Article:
The other night while we were watching “The Apprentice”, the program was interrupted with breaking news. Immediately, I tensed up, expecting the news to be a major natural disaster such as the Earthquake in Haiti, the tsunami in Asia, or Hurricane Katrina and when I heard the news that Osama Bin Laden had been killed, I felt relief at first because it was good news. Quickly though, that turned to a feeling of being unsettled. How was it that I was categorizing a death, the death of a relatively young man, as good news?
For a short while, I watched as Americans gathered outside the White House to cheer and celebrate, but I wasn’t able to watch it for long. Again, I found it unsettling. I couldn’t help but wonder what it would be like for a nation to celebrate my death. I understood the reasoning behind the celebration, the feeling of victory over terrorism, revenge almost a decade after a tragedy that forever changed America, but it still somehow seemed wrong. I couldn’t put my finger on why I felt so yuck about the jubilation I was seeing until yesterday when I read the following quote on a friend’s Facebook status:
”I mourn the loss of thousands of precious lives, but I will not rejoice in the death of one, not even an enemy. Returning hate for hate multiplies hate, adding deeper darkness to a night already devoid of stars. Darkness cannot drive out darkness: only light can do that. Hate cannot drive out hate: only love can do that.” ~ Martin Luther King, Jr.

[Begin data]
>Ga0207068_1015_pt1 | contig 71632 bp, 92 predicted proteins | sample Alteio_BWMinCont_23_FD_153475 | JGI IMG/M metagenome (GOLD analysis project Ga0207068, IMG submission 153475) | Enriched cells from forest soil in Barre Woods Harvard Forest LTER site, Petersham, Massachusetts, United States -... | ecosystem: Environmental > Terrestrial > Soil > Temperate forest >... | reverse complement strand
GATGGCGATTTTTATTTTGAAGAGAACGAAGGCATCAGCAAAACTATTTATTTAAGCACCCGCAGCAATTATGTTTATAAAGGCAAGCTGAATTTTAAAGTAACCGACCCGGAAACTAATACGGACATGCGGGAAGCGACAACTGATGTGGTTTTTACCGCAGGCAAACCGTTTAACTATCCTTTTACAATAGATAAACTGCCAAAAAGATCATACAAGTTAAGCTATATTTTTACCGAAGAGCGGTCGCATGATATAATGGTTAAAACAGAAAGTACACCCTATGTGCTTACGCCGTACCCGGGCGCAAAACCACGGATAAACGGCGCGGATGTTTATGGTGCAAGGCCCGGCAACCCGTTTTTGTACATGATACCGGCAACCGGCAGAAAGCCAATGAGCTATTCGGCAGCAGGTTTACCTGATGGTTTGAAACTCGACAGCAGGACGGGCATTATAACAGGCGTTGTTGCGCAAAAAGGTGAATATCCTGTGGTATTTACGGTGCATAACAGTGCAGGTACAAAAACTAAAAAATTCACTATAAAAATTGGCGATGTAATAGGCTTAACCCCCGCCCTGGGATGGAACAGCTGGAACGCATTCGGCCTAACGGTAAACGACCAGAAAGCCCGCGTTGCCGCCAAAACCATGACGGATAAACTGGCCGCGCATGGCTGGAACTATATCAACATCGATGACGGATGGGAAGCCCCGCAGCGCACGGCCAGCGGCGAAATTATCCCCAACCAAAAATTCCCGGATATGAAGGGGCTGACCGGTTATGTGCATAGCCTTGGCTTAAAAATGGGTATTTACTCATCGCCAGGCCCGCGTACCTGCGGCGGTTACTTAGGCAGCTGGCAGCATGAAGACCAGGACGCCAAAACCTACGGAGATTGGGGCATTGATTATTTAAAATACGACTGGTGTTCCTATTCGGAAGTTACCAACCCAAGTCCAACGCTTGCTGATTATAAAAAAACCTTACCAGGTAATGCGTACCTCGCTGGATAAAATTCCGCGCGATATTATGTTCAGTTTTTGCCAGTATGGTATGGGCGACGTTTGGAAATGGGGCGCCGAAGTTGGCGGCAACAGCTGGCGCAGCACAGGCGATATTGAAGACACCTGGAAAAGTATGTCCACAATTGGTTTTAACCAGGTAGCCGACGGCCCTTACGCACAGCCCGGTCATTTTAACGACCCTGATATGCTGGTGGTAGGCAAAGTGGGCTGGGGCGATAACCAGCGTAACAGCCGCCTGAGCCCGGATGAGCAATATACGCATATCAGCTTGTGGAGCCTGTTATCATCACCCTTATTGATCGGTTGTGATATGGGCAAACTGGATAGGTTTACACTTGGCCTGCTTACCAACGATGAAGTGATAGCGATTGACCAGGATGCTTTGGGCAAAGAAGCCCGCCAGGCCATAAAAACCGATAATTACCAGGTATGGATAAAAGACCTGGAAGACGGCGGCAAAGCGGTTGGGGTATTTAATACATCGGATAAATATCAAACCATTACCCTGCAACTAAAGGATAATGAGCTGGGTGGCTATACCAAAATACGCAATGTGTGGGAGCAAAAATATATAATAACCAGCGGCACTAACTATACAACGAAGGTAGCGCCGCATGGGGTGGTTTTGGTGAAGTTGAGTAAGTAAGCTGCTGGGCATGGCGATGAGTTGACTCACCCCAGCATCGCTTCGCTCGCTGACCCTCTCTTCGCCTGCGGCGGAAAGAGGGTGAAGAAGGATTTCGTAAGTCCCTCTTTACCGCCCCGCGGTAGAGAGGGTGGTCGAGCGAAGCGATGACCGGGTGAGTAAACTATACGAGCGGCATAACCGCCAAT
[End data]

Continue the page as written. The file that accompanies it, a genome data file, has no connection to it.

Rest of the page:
Those words spoken so many years ago by a man who understood the devastation that hatred leaves in its wake, by a man who is one of my heros, sum up exactly how I feel about this latest news. I am saddened by what Osama Bin Laden did in his lifetime, but I do not rejoice in his death. I mourn for those who lost loved ones on 9/11 or in other terrorist attacks orchestrated by him, but I mourn also for his family. I cannot put myself in the shoes of his victims. If I were one of them, there is a strong chance I might feel differently, but I have flashbacks of the images I saw on 9/11…images of people in other countries dancing in the streets, rejoicing at the deaths of Americans, images that at the time were more disturbing to me than when I watched in horror as the Twin towers fell. When you peel back the layer of excuses (this man was an enemy of democracy, of America, of nations everywhere…this man causes suffering and death…this man “deserved” to die), you are left with images of people in the streets of a nation halfway from his world celebrating a death and it disturbs me and draws parallels to that day almost ten years ago. I feel unsettled, uneasy. There is one more quote I read on another friend’s Facebook status yesterday that summed this all up for me:
”There is only one death that ever brought peace, and we celebrated that a week ago.”